How To Build a Video Player in JavaScript

Create your own JavaScript video player using simple methods for neat results!

5 min read
How To Build a Video Player in JavaScript

Probably a decade ago, it was impossible to play video or audio inside your browser without any third-party services such as Flash or Silverlight. You needed to install a plugin and only play your media while using it, so as you can see, it was very uncomfortable, with low speed and high delays. Nowadays, we have JavaScript with the new version of HTML5. With these new technologies and tools, we can stream our video much quicker, easier, and without any latency. To do it, you will need only a simple <video> tag and give a link to your video stored on your computer. The simple attribute controls will give you a default video player built into the browser. It’s elementary and doesn’t have many features, so if you want to stream a video on your website in a more professional way using your video player, you’ll need to use JavaScript. And we’ll teach you how to do it in this article!

By the end of this guide, you’ll have something similar to this, so if you’re excited, keep reading and follow this tutorial step-by-step!

See the Pen How to build a video player in Javascript by Paul Knulst (@paulknulst) on CodePen.

Setting Up the Project

Assuming you are working with UNIX system (or have Git BASH on Windows) you can create all three files that are necessary to build a video player in JavaScript with this command:

mkdir video-player
cd video-player
touch index.html script.js style.css

To add a simple video player to our application, we have to add the following code to our index.html:

<!DOCTYPE html>
<html lang="en">
        <meta charset="UTF-8" />
        <meta name="viewport" content="width=device-width, initial-scale=1.0" />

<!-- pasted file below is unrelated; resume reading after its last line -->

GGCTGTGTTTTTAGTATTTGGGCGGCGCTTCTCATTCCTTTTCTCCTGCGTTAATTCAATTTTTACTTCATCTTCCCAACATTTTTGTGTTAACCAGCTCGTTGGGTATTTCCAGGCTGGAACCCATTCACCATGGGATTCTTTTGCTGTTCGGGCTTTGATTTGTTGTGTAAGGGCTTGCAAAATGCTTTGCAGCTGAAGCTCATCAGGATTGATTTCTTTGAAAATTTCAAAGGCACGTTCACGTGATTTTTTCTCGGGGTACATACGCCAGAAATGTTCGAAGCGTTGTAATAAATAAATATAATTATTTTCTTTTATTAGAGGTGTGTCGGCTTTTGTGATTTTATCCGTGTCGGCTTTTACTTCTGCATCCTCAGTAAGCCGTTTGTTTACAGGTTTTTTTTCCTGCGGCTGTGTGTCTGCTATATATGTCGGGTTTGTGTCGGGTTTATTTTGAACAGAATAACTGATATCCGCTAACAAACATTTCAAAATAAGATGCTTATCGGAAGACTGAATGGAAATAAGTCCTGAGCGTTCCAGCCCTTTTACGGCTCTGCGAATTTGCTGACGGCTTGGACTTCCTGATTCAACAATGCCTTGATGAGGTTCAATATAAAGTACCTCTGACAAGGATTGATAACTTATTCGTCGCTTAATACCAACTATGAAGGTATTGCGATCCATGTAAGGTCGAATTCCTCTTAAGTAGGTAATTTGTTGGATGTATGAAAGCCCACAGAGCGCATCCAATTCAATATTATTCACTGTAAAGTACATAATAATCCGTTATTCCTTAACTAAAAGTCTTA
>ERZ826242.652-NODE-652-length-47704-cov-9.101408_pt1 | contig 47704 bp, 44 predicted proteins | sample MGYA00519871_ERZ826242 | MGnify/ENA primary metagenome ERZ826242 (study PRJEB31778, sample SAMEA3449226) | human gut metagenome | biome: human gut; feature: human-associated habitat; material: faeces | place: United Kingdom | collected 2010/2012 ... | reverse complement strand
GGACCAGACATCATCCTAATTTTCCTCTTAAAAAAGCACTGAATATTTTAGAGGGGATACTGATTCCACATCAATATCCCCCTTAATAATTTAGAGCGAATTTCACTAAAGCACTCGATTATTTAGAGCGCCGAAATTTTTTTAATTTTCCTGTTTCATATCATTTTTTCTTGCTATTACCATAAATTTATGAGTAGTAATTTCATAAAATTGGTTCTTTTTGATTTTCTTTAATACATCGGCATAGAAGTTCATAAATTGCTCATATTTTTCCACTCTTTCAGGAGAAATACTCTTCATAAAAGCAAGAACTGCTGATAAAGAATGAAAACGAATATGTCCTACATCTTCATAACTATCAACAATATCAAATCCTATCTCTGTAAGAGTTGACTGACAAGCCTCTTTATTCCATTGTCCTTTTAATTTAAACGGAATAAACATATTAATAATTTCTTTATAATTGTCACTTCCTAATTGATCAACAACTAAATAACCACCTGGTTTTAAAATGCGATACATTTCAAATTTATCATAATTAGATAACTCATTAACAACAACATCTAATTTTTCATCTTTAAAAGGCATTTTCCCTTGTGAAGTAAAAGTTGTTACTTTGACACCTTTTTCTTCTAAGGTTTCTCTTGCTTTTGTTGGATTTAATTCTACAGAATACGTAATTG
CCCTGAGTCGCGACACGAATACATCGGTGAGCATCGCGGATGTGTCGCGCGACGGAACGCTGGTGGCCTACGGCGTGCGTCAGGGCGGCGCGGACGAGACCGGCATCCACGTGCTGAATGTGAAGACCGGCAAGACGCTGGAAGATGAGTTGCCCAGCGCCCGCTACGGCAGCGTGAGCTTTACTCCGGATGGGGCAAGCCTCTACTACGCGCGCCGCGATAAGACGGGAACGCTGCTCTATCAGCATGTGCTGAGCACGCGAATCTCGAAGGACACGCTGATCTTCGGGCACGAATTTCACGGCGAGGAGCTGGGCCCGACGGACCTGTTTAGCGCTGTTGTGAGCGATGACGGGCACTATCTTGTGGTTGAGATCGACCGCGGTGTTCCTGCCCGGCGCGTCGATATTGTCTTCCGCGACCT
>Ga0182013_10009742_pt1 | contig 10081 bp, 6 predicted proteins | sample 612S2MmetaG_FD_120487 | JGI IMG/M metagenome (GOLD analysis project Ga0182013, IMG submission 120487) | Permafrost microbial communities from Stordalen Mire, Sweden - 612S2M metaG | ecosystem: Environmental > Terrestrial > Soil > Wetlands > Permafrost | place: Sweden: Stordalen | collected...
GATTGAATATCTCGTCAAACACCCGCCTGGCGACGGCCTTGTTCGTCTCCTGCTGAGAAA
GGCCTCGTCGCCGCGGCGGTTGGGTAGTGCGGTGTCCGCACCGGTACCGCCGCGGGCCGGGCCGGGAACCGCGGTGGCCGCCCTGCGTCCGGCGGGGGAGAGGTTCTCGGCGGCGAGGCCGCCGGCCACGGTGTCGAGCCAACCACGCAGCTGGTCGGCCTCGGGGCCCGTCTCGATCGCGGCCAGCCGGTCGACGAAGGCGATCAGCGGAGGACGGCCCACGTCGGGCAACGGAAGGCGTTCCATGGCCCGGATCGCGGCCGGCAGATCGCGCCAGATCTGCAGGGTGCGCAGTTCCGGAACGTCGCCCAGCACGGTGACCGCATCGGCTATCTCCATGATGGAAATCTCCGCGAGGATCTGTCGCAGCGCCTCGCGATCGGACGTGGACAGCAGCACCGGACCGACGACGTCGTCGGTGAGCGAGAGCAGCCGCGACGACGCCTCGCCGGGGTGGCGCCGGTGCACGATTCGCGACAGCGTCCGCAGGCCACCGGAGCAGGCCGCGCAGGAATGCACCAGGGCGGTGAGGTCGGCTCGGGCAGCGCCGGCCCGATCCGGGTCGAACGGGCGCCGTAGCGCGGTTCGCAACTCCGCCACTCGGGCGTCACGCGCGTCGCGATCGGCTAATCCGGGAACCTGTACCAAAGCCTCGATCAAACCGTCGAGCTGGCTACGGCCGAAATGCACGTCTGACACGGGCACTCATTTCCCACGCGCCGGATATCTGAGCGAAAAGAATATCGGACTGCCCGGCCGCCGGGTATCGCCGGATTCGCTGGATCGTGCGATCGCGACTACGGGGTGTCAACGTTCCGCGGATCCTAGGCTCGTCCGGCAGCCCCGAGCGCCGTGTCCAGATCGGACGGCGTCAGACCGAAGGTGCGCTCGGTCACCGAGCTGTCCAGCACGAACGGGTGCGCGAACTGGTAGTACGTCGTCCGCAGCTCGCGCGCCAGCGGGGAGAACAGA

<title>How to build a video player in Javascript</title>
        <link rel="stylesheet" href="style.css" />
        <div class="player">
            <video class="video" controls>
                <p>No HTML5 video supported</p>
        <script src="script.js"></script>

Within the above code, the <video> element uses a remote video from my FTP. You can either use my default video or add any video from your local computer by adjusting the src attribute. HTML5 specification supports three different video formats, and the snippet used multiple <source> tags to make the videos available in MP4 and WebM. Furthermore, the <p> tag is used to display pre-defined content to user agents that do not support the video element.

The HTML5 <video> tag accepts several native attributes. For example, the controls attribute displays the standard player controls when added or set to true. You can find out more about all video attributes here.

Before continuing, you should apply all styles that are needed within this tutorial by populating your style.css with all styles from this CodePen. Save and open your index.html and load it within the browser to see the embedded video player as seen below:

This is what the embedded video player should look like in your index.html file.

Customize the Video Player With JavaScript

To customize the video player, you first have to remove the controls attribute that displays Play, Pause, Volume, etc. because you will implement your own custom controls within this tutorial. Now, check your browser, you will recognize that the controls are gone, and you cannot play the video anymore.

Add Play and Pause

To enable play and pause the video, you have to add a new button to the index.html:

<div class="controls">
            class="controls__btn playPauseBtn"
            title="Toggle Play"

Afterward, open your script.js and enable functionality by adding this code: